Taking the first division, "Gothic Literature: An Overview," as an example, the section begins with a brief introduction to the topic, referencing Horace Walpole, Ann Radcliffe, Matthew Lewis, the Romantic poets, and James Hogg, among others. After the list of representative works, the "Primary Sources" section includes extracts from John and Anna Aikin's analysis of the pleasures of terror; Mrs. Eliza Parsons's "German" novel, Castle of Wolfenbach; Percy Shelley's story, "The Assassins"; and Edward Bulwer-Lytton's novella, Glenallan. The reprinted criticism section is divided up into "Overviews," "Origins of the Gothic," "American Gothic," and "European Gothic," and includes either extracts or entire articles from Edith Birkhead, Fred Botting (two of them), John Paul Riquelme, Montague Summers, Louis Gross, Eric Savoy, Ronald Paulson, Alison Milbank, and Deidre Lynch. Obviously, the editors had to be selective about what primary and secondary texts to include, and the extent to which decisions were impacted by copyright permissions is unknown. That said, the "Primary Sources" section here seems curiously weak. Having discussed Walpole, Radcliffe, Lewis, and Hogg, both in the foreword to the project and in the introduction to this section, why not provide excerpts from them? For the most part, the reprinted criticism seems appropriate for both topic and target audience. One wonders, however, why Fred Botting is included twice when someone such as Allan Lloyd Smith on the American Gothic is omitted.

The other divisions in volume 1 follow the same format and suffer from the same sense of being a bit random in terms of what primary and secondary texts are included. In addition, the final two divisions, "Performing Arts and the Gothic" and "Visual Arts and the Gothic," are skimpy in comparison to the three preceding sections and, given the final section's emphasis on the visual, the relative absence of illustrations is surprising. These criticisms aside, the volume offers a valuable starting point for researchers new to the Gothic.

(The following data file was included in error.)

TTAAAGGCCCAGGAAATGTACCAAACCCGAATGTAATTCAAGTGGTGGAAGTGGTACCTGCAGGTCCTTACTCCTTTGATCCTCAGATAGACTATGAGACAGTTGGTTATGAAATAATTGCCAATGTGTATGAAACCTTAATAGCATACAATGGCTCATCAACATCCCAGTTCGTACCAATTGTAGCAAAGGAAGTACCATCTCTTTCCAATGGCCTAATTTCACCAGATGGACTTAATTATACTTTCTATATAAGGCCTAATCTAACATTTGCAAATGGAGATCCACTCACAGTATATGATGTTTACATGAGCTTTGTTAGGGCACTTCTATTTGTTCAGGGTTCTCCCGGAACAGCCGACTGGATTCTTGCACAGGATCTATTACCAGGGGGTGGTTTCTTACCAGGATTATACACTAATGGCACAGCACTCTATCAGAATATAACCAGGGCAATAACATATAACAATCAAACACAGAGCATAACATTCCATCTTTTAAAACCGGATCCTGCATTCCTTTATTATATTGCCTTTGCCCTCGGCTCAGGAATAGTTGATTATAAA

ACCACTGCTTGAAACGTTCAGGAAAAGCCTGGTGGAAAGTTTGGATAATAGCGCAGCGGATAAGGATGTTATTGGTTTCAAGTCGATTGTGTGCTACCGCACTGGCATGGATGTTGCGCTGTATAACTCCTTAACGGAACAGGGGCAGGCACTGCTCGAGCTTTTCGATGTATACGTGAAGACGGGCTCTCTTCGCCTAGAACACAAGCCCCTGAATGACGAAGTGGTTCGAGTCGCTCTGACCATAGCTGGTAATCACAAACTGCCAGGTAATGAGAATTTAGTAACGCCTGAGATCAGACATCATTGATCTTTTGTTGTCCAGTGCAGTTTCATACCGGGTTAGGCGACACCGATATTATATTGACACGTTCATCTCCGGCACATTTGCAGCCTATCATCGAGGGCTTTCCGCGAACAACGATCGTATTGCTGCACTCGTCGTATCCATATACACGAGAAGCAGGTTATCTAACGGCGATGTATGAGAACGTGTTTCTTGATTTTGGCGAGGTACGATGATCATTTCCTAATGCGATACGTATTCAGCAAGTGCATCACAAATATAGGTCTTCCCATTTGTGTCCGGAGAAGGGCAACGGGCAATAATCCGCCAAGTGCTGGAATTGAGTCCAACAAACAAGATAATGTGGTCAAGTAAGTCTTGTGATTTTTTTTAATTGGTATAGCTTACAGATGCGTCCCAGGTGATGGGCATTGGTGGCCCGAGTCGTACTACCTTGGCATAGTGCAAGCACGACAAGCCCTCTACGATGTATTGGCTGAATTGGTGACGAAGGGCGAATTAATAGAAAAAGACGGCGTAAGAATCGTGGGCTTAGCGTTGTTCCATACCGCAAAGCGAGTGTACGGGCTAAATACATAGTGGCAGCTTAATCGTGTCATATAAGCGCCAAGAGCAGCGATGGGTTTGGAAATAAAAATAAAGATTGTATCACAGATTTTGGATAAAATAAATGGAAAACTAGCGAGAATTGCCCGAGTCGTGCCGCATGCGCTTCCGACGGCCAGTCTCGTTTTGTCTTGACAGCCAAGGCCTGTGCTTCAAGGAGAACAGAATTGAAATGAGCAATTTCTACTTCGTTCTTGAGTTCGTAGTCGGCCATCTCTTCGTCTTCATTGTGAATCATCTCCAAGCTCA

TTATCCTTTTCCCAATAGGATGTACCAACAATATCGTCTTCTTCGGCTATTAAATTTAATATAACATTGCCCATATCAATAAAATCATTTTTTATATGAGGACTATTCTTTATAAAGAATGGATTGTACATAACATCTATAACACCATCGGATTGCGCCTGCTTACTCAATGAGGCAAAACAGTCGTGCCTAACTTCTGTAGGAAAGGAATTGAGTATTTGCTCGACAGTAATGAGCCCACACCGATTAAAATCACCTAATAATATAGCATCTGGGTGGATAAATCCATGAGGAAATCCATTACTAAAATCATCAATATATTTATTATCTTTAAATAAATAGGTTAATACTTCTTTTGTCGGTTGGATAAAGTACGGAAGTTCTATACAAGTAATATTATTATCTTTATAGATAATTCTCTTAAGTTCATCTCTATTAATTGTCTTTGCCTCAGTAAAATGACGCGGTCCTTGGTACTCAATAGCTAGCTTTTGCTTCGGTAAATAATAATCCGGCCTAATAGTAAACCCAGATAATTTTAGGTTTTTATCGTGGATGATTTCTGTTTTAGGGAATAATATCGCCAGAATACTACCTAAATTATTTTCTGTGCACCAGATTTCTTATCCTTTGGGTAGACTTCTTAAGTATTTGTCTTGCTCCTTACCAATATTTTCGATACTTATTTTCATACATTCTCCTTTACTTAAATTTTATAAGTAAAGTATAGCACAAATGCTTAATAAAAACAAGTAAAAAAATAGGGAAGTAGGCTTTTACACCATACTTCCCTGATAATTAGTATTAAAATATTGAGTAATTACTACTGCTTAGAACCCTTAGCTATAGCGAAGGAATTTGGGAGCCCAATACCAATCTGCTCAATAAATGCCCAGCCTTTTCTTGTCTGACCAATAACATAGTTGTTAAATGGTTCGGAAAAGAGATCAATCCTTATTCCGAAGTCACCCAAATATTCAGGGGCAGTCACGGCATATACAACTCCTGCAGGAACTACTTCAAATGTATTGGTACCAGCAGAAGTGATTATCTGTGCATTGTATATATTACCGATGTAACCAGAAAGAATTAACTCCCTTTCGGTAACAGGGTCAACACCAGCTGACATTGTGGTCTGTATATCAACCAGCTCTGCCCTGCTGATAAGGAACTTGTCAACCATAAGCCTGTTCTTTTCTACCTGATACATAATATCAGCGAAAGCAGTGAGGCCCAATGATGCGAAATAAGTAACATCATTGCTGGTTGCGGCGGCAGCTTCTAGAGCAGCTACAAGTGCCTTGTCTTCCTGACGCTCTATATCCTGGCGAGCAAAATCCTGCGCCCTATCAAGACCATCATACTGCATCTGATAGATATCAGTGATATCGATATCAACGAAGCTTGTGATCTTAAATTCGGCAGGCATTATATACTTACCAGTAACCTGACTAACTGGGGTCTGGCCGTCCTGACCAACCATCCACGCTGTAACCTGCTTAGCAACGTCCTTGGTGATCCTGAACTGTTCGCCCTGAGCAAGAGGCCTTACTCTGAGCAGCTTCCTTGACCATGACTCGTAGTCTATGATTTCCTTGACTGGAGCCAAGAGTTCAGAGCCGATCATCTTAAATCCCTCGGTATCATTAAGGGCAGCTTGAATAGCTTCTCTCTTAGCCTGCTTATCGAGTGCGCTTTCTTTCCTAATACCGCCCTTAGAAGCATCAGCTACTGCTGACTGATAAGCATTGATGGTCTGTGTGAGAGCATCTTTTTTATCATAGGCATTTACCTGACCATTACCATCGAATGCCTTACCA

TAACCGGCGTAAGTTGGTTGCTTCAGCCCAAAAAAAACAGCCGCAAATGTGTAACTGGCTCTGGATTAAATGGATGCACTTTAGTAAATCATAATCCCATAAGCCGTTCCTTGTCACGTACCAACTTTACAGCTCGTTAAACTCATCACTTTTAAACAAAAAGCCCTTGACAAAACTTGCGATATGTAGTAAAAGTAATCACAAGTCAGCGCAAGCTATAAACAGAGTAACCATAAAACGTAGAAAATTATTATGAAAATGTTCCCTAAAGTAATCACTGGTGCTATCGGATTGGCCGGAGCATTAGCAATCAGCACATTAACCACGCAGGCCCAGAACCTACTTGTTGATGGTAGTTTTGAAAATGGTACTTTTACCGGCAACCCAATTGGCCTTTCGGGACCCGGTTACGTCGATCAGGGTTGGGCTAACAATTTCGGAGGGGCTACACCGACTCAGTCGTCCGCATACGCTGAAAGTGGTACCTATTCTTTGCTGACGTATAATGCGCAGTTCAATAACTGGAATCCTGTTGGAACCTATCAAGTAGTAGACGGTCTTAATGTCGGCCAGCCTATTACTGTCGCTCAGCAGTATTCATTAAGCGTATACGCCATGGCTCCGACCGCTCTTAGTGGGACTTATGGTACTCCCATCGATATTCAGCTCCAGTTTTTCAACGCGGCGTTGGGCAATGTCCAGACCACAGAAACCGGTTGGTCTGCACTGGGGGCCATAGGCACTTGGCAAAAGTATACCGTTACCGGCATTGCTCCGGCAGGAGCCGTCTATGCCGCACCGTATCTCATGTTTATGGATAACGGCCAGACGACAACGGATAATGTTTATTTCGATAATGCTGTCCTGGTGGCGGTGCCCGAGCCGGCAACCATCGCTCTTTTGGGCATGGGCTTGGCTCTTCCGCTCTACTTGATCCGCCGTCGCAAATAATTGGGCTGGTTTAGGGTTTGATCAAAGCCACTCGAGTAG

To my mind, the real meat of the project is volumes 2 and 3 which include 37 entries on literary figures associated with the Gothic. Each entry consists of an author heading, a picture or portrait (if available), an introduction including biographical information, a list of principal works, extracts from or entire primary and secondary works, and an annotated bibliography of further criticism. Taking Matthew "Monk" Lewis as an example, his entry starts with an overview of his life, major works, and critical reception; provides a list of his principal works; and then provides a poem that prefaces The Monk and an essay by Lewis addressing his The Castle Spectre. Critical essays on Lewis are provided from Montague Summers, Samuel Coleridge, Mark Hennelly, Jr., and Angela Wright, and the entry ends with suggestions for further reading. While the entries vary--sometimes widely--in terms of length, all of them offer good coverage and are extremely useful.

As with the selections of primary and secondary sources included in volume 1, the selections in volume 2 and 3 are intended as representative samplings rather than as being in any way comprehensive, and the decisions are at times curious but mostly make good sense. Of more immediate interest, however, are the omissions from the project altogether. Included in the volume are the vast majority of canonical figures including Lewis, Stephen King, Edgar Allan Poe, Radcliffe, Mary Shelley, and Bram Stoker, and the editorials should be commended for including a handful of lesser-known or more tangential figures including Joanna Baillie, Daphne du Maurier, and Washington Irving. However, although Anne Rice is included, Clive Barker is not. Among those also not included in the project are Louisa May Alcott, Ambrose Bierce, Charlotte Dacre, Mary E. Wilkins Freeman, Elizabeth Gaskell, Charlotte Perkins Gilman, Lafcadio Hearn, George Lippard, H. P. Lovecraft, Arthur Machen, and Clara Reeve--not to mention anyone not American or European, which is problematic to put it mildly.

All of this is to say that this is a fabulous resource--one that all university libraries should order--but far from complete. (At $405, it's a bit steep for those without vast sums of expendable cash--although an e-version is available.) Tell your libraries to get it and direct your students to it, but then make sure to counsel them to use it as its intended--as a starting point for further research rather than the definitive end-all be-all encyclopedia of the Gothic.
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Author:Weinstock, Jeffrey Andrew
Publication:Journal of the Fantastic in the Arts
Article Type:Book review
Date:Jan 1, 2008
Words:1396